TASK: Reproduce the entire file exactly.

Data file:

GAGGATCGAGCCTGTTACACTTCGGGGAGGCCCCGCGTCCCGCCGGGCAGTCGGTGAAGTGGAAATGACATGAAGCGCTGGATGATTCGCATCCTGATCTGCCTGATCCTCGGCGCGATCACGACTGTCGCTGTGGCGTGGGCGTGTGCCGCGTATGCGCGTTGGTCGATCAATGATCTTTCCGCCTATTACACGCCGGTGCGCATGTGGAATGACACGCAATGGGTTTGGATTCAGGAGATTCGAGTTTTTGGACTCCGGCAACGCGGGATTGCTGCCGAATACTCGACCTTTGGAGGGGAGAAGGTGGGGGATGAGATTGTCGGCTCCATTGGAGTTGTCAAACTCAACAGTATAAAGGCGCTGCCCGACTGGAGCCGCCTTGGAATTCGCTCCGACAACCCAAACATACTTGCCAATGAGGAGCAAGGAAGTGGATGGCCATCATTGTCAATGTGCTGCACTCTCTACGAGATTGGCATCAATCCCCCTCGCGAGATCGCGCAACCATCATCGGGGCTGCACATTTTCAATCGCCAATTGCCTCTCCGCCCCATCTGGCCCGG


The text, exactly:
GAGGATCGAGCCTGTTACACTTCGGGGAGGCCCCGCGTCCCGCCGGGCAGTCGGTGAAGTGGAAATGACATGAAGCGCTGGATGATTCGCATCCTGATCTGCCTGATCCTCGGCGCGATCACGACTGTCGCTGTGGCGTGGGCGTGTGCCGCGTATGCGCGTTGGTCGATCAATGATCTTTCCGCCTATTACACGCCGGTGCGCATGTGGAATGACACGCAATGGGTTTGGATTCAGGAGATTCGAGTTTTTGGACTCCGGCAACGCGGGATTGCTGCCGAATACTCGACCTTTGGAGGGGAGAAGGTGGGGGATGAGATTGTCGGCTCCATTGGAGTTGTCAAACTCAACAGTATAAAGGCGCTGCCCGACTGGAGCCGCCTTGGAATTCGCTCCGACAACCCAAACATACTTGCCAATGAGGAGCAAGGAAGTGGATGGCCATCATTGTCAATGTGCTGCACTCTCTACGAGATTGGCATCAATCCCCCTCGCGAGATCGCGCAACCATCATCGGGGCTGCACATTTTCAATCGCCAATTGCCTCTCCGCCCCATCTGGCCCGG